Cloverfield monster by Hasbro Direct Sales

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Cloverfield, released back in January of 2008, was a shitty sci-fi monster movie that could have been so much better. Shot al’a Blair Witch style, a group of friends are present to witness first hand (with their handy-cam) the destruction of New York by an beast of unknown origins. Shakey cam movies belong in the trash, they are a nauseating display of what can be done when you barely have enough money to distribute the film let alone produce it. Anyways, the film follows this group of friends as their farewell party for their buddy gets rudely interrupted by a disembodied head of the Statue of Liberty. Lots of mayhem ensues, people die, billions of dollars in property damage is done and the United States government decides to nuke New York four years prior to the Avengers movie. Outside of the shakey cam I was OK with most of the movie up to the point of nuking New York, I’m fairly sure there’s rules against dropping nukes on US soil. The movie had the potential to be great with a great director, SFX company and production company on board with a heck of a monster design. Why they went in the direction they did will forever be a mystery to me.

2008 was a strange year for me personally. I abruptly ended a job that I had been working for over a decade, spent a good portion of the year unemployed, lost some friends, broke up with a long term girlfriend, made new friends and sold off a portion of my collection to get by. I know plenty of people who sell part of their collection when times are tough but when I look at having to part with things I like, I look at it as maybe a good time to simplify my life and just sell off everything outside of a few key pieces. That summer I blew through about half of my collection by setting up at shows. I made good money and paid bills that would have gone unpaid but the feeling of being responsible didn’t help the fact that I lost some cool things in the process. Things can be replaced and this is how that story goes.

(more pictures of this and more toys on our Flickr account)

I had earlier in 2008 ordered the Cloverfield monster from Hasbro’s online shop. This was rare for me because #1) it was expensive #2) I didn’t even like the movie that much #3) it was a pre-order. I rare;y if never do a pre-order for more than $30, there’s something about someone having control of over $100 of my money without any warning whatsoever. Anyways, in between all my personal tragedies, this behemoth shows up at my front door and suddenly my bank account is damn near empty. I had totally forgotten about the $150 pre-order and I spent a good eight hours just furious with myself and wondering how I could quickly put the money back in my account. Luckily, I guess they just barely produced enough to cover pre-orders and demand was high enough I cleared a decent profit a month later. I felt bad letting go of it, especially seeing other people review the toy online but you can’t pay your rent or electric with a toy.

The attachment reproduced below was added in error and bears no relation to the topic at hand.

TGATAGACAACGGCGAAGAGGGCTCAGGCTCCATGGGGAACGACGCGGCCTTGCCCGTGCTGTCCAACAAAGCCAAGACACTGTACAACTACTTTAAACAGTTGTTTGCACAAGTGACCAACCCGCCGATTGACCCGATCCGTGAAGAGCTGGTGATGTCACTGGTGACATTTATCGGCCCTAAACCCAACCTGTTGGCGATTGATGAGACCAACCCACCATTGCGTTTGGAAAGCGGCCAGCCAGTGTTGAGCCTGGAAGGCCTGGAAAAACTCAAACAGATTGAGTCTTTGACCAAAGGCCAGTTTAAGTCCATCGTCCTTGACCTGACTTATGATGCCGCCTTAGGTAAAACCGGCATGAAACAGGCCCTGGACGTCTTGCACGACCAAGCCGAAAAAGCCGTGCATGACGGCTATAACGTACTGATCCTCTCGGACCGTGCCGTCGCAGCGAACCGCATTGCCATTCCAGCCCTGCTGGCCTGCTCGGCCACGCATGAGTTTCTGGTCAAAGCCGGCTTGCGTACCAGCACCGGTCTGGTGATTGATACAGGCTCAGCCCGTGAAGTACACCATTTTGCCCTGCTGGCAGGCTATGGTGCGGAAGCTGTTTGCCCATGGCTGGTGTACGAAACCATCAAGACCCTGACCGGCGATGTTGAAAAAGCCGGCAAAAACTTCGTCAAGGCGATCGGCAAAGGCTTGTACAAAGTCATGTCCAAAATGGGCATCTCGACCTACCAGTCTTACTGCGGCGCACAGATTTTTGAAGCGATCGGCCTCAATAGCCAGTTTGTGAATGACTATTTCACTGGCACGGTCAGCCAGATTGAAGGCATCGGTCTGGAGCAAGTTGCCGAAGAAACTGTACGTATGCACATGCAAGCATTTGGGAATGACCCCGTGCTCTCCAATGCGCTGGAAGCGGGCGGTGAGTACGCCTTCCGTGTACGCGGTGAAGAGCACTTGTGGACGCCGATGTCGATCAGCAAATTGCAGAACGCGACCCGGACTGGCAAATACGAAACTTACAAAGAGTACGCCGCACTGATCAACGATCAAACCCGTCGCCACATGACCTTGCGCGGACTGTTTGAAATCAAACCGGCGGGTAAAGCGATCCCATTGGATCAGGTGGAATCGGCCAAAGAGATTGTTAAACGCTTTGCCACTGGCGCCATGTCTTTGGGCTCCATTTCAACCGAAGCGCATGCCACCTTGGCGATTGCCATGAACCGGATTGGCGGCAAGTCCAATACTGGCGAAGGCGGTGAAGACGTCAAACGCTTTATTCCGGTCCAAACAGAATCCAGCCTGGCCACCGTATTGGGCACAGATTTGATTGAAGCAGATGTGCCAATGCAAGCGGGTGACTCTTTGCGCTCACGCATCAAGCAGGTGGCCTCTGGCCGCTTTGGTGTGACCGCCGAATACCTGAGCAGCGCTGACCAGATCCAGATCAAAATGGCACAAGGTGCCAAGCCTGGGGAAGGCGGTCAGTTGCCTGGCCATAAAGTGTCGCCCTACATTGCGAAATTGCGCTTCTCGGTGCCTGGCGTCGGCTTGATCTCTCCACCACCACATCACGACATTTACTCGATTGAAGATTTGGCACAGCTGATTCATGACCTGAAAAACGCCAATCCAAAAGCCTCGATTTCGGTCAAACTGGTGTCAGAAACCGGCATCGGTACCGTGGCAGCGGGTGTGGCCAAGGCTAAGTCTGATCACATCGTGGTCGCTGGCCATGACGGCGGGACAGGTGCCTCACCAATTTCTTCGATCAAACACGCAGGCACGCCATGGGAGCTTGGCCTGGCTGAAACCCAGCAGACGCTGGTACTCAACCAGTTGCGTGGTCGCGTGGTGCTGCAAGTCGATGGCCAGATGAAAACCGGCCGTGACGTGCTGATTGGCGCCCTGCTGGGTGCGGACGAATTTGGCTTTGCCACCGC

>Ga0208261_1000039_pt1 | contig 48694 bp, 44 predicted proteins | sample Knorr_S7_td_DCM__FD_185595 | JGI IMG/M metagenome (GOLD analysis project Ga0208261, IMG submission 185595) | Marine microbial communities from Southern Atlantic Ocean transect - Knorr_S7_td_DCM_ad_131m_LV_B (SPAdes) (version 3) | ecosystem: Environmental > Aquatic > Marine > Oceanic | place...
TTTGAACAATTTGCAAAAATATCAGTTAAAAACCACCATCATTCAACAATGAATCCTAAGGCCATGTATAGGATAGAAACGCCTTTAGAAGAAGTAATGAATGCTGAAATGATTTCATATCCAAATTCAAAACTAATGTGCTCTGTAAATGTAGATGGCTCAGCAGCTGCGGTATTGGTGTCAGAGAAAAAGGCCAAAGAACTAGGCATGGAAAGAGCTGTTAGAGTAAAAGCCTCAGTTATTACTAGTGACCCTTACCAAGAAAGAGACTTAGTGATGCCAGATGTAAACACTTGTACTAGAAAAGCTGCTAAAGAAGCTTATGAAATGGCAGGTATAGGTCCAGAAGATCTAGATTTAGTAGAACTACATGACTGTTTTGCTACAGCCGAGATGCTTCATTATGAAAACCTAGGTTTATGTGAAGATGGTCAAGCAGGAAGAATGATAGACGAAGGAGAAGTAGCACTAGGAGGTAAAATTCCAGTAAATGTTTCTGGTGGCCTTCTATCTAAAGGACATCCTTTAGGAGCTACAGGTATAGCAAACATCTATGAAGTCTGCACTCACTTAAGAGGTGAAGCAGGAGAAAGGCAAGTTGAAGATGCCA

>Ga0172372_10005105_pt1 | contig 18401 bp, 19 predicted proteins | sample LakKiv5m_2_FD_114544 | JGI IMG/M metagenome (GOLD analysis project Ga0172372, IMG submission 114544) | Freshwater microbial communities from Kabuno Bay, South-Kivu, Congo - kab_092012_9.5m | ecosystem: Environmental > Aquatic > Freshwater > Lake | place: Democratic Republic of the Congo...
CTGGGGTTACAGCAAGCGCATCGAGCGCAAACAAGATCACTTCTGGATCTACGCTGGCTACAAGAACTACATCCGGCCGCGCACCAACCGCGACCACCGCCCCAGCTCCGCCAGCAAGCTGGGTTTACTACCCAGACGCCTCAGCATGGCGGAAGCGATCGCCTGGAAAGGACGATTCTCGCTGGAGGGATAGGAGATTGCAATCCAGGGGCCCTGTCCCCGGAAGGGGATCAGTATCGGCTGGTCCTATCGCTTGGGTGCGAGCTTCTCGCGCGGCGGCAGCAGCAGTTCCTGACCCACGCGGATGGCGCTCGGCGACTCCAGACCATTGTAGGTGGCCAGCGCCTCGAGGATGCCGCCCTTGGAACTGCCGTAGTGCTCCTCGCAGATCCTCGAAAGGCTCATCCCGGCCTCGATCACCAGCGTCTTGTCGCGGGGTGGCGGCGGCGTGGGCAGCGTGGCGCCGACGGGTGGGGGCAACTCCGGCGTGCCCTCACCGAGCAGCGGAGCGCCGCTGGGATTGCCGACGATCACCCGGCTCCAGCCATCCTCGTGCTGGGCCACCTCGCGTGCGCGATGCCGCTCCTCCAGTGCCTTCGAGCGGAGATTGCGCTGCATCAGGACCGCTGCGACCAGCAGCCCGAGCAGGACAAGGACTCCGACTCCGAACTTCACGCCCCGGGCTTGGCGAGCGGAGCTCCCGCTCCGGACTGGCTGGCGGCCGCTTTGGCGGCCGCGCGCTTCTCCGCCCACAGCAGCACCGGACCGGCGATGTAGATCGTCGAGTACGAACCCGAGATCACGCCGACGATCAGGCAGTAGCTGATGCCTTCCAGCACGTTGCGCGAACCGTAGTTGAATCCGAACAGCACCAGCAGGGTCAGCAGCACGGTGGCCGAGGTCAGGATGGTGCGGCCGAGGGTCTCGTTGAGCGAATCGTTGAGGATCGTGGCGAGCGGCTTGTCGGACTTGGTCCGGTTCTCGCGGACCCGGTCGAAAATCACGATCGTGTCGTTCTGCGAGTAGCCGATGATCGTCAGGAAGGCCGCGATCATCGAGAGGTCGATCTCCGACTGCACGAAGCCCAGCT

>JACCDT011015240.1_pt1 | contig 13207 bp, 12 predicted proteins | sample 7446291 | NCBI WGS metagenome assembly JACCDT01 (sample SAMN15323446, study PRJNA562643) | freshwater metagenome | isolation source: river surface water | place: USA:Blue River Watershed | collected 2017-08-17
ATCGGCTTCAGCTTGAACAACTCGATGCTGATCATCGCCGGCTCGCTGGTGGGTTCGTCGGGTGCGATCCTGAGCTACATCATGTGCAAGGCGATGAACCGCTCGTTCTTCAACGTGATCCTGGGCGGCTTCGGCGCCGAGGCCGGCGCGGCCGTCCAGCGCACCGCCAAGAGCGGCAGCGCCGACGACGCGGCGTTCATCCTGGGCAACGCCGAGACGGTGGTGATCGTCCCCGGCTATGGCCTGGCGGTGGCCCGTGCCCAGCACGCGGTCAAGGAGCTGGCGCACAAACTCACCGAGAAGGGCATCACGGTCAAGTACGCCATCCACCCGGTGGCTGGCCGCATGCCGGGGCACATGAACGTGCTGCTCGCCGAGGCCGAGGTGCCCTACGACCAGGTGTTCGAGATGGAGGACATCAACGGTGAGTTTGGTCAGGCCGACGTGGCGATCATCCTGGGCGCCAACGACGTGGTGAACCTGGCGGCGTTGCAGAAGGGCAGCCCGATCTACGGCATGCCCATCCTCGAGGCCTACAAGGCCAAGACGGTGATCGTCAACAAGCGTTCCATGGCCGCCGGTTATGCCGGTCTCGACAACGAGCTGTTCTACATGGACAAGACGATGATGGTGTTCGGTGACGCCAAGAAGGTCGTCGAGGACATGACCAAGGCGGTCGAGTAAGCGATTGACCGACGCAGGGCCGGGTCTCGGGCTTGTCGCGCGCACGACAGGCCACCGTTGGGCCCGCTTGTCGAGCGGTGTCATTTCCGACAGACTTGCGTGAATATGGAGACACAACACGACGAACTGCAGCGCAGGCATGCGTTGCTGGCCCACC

Several years later I got the chance to replace my dearly departed Cloverfield monster. Not only did I get to replace my Cloverfield but I got it at a cheaper price than I had paid three years earlier. This is one strange monster, I mean for a movie I can’t stand it’s a beautiful piece for anyone who enjoys giant city-stomping monster movies. It’s seriously massive, near 15 inches tall and very wide with a huge arm span. It’s very unique in design, while writing this I tried to look for artist renderings of the creature to see what source material they used since the movie is very vague as to the dimensions. The sculpt is very dynamic and they thought enough ahead of time to include an exchangeable head; one calm and another one enraged and caught in the middle of a roar. The articulation is plentiful but it’s the first generation of ratcheting joints so there is sometimes a little bit of slippage after you get the desired pose.

There’s only really two downsides to the figure. One is the decapitated head of the Statue of Liberty. I know it’s more than likely a cost cutting measure but it’s so small that it really throws the scale of the figure way off, and obscures it even more from the movie. The head of the statue in relation to the hand of the monster literally makes this monster big enough to have swallowed 30 of them with room to spare. The other thing is the nondescript lice that comes with the calm head. It was an interesting trick giving the head a trap door to put the few lice they give you in there but it lacks a way to deploy them without decapitating the monster. I know it’s not a kid’s toy but I’m playing with it and I find this to be a serious flaw and I don’t like it. All in all, it’s a great display piece that hasn’t lost any value since I bought it. It’s still a highly desirable piece that doesn’t show up that often in auctions.


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